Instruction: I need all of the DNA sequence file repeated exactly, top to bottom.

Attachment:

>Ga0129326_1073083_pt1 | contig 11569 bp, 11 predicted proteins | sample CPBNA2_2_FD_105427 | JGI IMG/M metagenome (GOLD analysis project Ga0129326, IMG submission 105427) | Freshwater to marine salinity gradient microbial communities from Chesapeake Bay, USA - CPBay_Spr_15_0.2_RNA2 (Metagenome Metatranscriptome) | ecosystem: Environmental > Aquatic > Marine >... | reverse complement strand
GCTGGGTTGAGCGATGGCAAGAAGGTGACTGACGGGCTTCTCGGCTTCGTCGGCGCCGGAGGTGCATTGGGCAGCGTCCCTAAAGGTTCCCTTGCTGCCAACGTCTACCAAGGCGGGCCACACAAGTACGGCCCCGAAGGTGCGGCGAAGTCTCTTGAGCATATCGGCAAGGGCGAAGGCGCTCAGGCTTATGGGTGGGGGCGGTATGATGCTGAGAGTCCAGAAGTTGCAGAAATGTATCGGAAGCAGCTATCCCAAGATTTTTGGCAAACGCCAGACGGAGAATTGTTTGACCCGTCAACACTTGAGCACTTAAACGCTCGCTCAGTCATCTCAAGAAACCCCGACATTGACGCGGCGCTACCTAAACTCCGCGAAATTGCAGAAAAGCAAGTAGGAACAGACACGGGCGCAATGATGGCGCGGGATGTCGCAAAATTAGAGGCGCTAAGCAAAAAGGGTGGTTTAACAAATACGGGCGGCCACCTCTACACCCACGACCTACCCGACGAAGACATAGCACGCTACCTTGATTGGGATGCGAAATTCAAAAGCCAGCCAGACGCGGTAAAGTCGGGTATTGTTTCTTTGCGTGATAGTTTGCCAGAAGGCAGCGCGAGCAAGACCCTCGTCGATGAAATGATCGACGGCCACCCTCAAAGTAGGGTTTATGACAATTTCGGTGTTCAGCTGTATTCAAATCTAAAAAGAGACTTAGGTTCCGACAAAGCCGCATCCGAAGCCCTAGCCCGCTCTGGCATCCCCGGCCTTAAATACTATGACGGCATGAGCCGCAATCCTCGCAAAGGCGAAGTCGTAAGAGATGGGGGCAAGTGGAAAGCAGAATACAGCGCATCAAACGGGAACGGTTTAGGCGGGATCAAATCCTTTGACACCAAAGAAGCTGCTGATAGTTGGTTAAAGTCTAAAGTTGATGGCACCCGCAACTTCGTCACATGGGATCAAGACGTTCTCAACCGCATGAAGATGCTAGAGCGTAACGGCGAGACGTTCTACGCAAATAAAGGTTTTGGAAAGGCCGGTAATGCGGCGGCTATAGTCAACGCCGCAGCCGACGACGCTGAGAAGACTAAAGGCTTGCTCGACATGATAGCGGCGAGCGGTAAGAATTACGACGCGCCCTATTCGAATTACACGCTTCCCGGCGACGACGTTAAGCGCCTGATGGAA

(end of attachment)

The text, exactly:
>Ga0129326_1073083_pt1 | contig 11569 bp, 11 predicted proteins | sample CPBNA2_2_FD_105427 | JGI IMG/M metagenome (GOLD analysis project Ga0129326, IMG submission 105427) | Freshwater to marine salinity gradient microbial communities from Chesapeake Bay, USA - CPBay_Spr_15_0.2_RNA2 (Metagenome Metatranscriptome) | ecosystem: Environmental > Aquatic > Marine >... | reverse complement strand
GCTGGGTTGAGCGATGGCAAGAAGGTGACTGACGGGCTTCTCGGCTTCGTCGGCGCCGGAGGTGCATTGGGCAGCGTCCCTAAAGGTTCCCTTGCTGCCAACGTCTACCAAGGCGGGCCACACAAGTACGGCCCCGAAGGTGCGGCGAAGTCTCTTGAGCATATCGGCAAGGGCGAAGGCGCTCAGGCTTATGGGTGGGGGCGGTATGATGCTGAGAGTCCAGAAGTTGCAGAAATGTATCGGAAGCAGCTATCCCAAGATTTTTGGCAAACGCCAGACGGAGAATTGTTTGACCCGTCAACACTTGAGCACTTAAACGCTCGCTCAGTCATCTCAAGAAACCCCGACATTGACGCGGCGCTACCTAAACTCCGCGAAATTGCAGAAAAGCAAGTAGGAACAGACACGGGCGCAATGATGGCGCGGGATGTCGCAAAATTAGAGGCGCTAAGCAAAAAGGGTGGTTTAACAAATACGGGCGGCCACCTCTACACCCACGACCTACCCGACGAAGACATAGCACGCTACCTTGATTGGGATGCGAAATTCAAAAGCCAGCCAGACGCGGTAAAGTCGGGTATTGTTTCTTTGCGTGATAGTTTGCCAGAAGGCAGCGCGAGCAAGACCCTCGTCGATGAAATGATCGACGGCCACCCTCAAAGTAGGGTTTATGACAATTTCGGTGTTCAGCTGTATTCAAATCTAAAAAGAGACTTAGGTTCCGACAAAGCCGCATCCGAAGCCCTAGCCCGCTCTGGCATCCCCGGCCTTAAATACTATGACGGCATGAGCCGCAATCCTCGCAAAGGCGAAGTCGTAAGAGATGGGGGCAAGTGGAAAGCAGAATACAGCGCATCAAACGGGAACGGTTTAGGCGGGATCAAATCCTTTGACACCAAAGAAGCTGCTGATAGTTGGTTAAAGTCTAAAGTTGATGGCACCCGCAACTTCGTCACATGGGATCAAGACGTTCTCAACCGCATGAAGATGCTAGAGCGTAACGGCGAGACGTTCTACGCAAATAAAGGTTTTGGAAAGGCCGGTAATGCGGCGGCTATAGTCAACGCCGCAGCCGACGACGCTGAGAAGACTAAAGGCTTGCTCGACATGATAGCGGCGAGCGGTAAGAATTACGACGCGCCCTATTCGAATTACACGCTTCCCGGCGACGACGTTAAGCGCCTGATGGAA